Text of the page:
Work was weird. I swear all week we've been having delayed effects of the super full moon from last weekend. Our current class of veterinarian interns is finishing up, and the new class just started this past week. Yes, a whole new class of baby doctors to train (if you're a tech working at a teaching hospital, YOU will be training the next generation of veterinarians. Not everyone is cut out for this, but I love training baby doctors and watching them grow, until they get to the point where they know more than we do, and can stretch their wings and fly! :) It's exciting stuff.) One of our more laid -back new baby doctors was spending time in the ER. These interns are SO new out of school that their licenses haven't even kicked in yet-they get to watch and help out as techs for their first 2 weeks, until their licenses start on July 1st. Then the fun begins. The new intern with us on ER, C, had proven to be a huge help, eager to learn, with a happy and outgoing attitude. If she is able to retain those qualities through the most challenging year of her career, she will do fantastic.
On ER we take client phone calls. We had one phone call in particular where I was vaguely warned by the operator beforehand, something that rarely happens. With some trepidation, I took the call. Here is my side of the conversation:
"Yes, that is a normal color."
"As long as it goes back in, it is fine."
"Yes, that is completely normal."
"You may want to consider taking the teddy bear away from him if he's getting that excited about it."
"It can get stuck and then you might have a problem requiring an emergency visit to the vet's office. In a worst case scenario, surgery might be required. Definitely take the teddy bear away."
"If you can't handle him around other dogs, you may want to consider obedience training." I gave examples of places that offer obedience classes and even suggested books.
"Yes, I think neutering is an excellent idea. It will certainly help with the behaviors you have mentioned." I gave helpful suggestions of where she could have her pet neutered at a lower cost, ranging from the local Humane Society to any regular general practitioner vet.
During the beginning of the conversation, I watched C cover her mouth to keep from laughing, while I face-palmed. I was complimented on handling the call well. I've handled some pretty random and downright bizarre phone calls, especially during my brief stint as hospital receptionist while recovering from an injury, but this one was pretty awkward. It really did sound like a prank phone call, but as far as I know, it was the real deal. No radio show host announced a prize at the end of the conversation...
I'm constantly astounded by the number of people who decide to get a pet without doing any kind of research on their behavior and care beforehand!! At least this client was asking questions, though, and she was trying to make the right decision by neutering her oversexed dog.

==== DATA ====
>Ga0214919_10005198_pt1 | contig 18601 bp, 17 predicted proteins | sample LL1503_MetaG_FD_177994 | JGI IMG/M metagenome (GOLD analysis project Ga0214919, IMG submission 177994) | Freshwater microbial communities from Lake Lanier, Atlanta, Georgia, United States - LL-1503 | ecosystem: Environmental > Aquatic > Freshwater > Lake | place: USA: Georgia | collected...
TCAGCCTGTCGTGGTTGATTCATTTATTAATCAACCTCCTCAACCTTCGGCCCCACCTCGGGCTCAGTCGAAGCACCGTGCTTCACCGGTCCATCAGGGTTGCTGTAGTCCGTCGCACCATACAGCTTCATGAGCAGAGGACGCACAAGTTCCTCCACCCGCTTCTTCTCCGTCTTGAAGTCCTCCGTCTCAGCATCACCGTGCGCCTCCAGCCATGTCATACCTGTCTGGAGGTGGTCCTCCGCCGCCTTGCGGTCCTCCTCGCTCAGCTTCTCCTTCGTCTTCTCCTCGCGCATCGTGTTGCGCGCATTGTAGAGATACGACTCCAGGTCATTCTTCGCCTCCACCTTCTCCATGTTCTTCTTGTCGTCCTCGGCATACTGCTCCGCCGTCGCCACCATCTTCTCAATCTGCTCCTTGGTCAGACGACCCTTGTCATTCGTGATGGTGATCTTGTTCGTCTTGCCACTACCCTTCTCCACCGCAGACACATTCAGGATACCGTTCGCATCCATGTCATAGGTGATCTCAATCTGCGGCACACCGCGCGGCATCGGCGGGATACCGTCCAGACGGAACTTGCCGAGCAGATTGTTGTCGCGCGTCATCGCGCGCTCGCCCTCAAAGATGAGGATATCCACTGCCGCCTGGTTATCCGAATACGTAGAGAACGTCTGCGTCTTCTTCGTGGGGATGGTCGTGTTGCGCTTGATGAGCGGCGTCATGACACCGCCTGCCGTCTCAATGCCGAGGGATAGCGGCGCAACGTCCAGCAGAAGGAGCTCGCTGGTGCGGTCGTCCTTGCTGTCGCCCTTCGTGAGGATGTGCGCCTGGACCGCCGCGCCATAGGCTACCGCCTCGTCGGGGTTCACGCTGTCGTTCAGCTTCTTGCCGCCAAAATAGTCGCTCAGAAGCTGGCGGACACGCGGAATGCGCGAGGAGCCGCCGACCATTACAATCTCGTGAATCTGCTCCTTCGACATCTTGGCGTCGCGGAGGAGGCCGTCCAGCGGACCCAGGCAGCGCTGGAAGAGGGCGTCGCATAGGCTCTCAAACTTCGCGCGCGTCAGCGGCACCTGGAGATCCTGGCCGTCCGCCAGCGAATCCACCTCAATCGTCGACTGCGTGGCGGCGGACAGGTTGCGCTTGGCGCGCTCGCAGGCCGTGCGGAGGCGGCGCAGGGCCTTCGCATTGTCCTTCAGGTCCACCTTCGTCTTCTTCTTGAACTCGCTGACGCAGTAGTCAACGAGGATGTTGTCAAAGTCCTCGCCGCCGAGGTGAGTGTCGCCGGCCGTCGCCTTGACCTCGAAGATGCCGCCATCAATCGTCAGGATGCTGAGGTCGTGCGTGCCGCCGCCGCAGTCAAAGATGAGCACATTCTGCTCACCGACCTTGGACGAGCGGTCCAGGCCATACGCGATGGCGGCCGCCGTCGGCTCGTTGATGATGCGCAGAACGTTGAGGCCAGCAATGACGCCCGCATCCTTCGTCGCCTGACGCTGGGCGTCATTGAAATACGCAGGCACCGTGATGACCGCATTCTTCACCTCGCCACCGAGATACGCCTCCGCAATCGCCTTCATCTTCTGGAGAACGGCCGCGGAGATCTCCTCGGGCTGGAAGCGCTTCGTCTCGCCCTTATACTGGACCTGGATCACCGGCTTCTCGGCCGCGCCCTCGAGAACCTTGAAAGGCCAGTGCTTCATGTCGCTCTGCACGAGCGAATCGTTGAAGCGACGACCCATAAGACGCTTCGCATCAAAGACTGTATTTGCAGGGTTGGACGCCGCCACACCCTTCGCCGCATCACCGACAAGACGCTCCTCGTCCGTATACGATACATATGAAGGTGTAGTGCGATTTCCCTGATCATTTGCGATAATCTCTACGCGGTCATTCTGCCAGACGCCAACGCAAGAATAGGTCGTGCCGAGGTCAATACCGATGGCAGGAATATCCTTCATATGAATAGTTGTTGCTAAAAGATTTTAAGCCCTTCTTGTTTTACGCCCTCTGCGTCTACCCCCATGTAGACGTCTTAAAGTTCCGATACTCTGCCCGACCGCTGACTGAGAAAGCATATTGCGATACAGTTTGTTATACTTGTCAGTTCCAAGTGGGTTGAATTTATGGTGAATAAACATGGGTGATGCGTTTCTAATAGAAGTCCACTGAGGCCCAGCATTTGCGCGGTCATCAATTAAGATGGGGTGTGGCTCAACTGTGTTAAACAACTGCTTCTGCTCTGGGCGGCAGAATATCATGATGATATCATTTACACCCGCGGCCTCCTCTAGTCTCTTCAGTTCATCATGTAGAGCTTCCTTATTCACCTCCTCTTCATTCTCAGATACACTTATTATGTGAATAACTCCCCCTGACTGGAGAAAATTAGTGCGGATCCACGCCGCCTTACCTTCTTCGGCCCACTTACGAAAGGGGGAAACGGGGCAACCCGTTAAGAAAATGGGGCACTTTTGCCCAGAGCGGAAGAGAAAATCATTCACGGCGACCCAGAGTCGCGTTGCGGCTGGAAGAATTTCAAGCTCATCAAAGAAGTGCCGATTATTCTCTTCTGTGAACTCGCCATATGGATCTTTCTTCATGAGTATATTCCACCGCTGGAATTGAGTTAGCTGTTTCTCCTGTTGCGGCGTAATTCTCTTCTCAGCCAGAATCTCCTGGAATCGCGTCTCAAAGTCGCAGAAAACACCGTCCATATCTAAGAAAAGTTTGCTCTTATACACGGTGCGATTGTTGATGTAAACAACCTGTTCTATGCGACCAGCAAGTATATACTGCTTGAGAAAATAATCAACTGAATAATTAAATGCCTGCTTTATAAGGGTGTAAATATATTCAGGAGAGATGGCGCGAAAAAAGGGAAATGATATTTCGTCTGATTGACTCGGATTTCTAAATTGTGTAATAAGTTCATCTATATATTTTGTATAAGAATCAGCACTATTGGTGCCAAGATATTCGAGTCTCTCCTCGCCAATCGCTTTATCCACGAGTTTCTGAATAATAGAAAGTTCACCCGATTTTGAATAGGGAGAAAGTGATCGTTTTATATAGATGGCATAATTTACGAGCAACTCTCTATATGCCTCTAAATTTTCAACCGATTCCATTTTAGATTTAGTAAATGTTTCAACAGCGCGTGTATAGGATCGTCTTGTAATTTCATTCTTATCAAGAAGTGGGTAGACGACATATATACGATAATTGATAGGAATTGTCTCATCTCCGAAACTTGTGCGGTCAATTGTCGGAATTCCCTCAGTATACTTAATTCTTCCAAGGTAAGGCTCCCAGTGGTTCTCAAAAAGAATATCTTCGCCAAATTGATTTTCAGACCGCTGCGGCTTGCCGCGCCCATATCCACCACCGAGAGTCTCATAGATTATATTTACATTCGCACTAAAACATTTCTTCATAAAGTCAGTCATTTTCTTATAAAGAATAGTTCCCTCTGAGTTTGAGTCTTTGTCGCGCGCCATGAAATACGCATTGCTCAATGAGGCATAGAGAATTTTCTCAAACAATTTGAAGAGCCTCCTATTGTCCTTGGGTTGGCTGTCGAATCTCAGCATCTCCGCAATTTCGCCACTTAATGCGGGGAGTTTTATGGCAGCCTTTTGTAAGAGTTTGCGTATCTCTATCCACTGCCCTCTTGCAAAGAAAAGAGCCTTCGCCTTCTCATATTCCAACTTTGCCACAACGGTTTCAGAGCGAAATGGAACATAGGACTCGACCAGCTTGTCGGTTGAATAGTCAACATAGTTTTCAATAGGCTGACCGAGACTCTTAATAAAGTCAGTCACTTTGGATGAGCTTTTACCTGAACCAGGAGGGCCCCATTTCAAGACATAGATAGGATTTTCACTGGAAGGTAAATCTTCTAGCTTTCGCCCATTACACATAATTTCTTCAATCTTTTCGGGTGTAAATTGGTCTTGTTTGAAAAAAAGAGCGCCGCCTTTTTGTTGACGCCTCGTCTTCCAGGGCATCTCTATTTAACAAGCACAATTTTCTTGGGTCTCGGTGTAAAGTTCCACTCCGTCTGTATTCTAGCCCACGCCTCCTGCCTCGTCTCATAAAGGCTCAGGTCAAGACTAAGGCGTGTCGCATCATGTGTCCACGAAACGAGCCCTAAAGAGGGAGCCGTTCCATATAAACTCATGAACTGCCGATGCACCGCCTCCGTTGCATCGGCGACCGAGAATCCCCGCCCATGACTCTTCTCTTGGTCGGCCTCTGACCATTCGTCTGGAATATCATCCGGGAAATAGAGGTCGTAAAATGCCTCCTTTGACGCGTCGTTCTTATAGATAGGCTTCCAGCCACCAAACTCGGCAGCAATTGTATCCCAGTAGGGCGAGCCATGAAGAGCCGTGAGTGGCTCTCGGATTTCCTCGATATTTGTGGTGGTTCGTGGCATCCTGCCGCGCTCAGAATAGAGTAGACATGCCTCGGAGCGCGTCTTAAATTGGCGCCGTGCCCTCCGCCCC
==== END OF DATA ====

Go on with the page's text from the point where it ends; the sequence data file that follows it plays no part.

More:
That afternoon, I went to the barn with the intention of just taking Lily out and hand-grazing her. I put the rope halter and lunge line on her, and took her into her paddock to eat grass. 15 minutes into hand-grazing, I decided I would let her trot for her 2 minutes. Remember now that she's sober. I had her walk for 5 minutes on the lunge, then asked her to trot, going to the left first. She did great-we did 1 minute. Then we changed directions and I asked for the trot to the right.
Airs above ground ensued, including the following:
Because this is TOTALLY what a horse with a hind leg ligament injury should be doing...
She was playing. She wanted to play SO bad, and had this uber-goofy expression on her face while trying to change the energy of our interaction. I remained calm. "Trot" I said patiently, each time her feet touched the ground. After the 4th attempt, calmness won, and Lily conceded to simply trot around me to the right for 1 minute. I had her walk for 15 minutes after that, and then moved her to the really good grass outside of the paddock and let her eat for 20 minutes.
I am the owner of one seriously athletic goofball.
I don't think I'll be riding her sober anytime soon, that's for sure!
And I don't think we'll be repeating this day's stunt sober, either.
Sedated her with 3 mls of ace IM, and covered every inch of her with fly spray. Switched out her blingy browband for her mosquero browband.
|Fancy, yes. But this kind of browband is a staple in traditional Spanish tack, and its main purpose is to keep flies off of the horse's face.|
She felt funny...because she was so sound!
We had taken maybe 5 steps into the big field when it started to drizzle. We rode around for 5 minutes, but the drizzle started to get stronger. I turned Lily towards the indoor, and as luck would have it, one of our awesome boarders came running across the indoor at that precise second to open the gate for us!
The skies opened up for real at that moment, and it really started to pour. We had seeked shelter with perfect timing.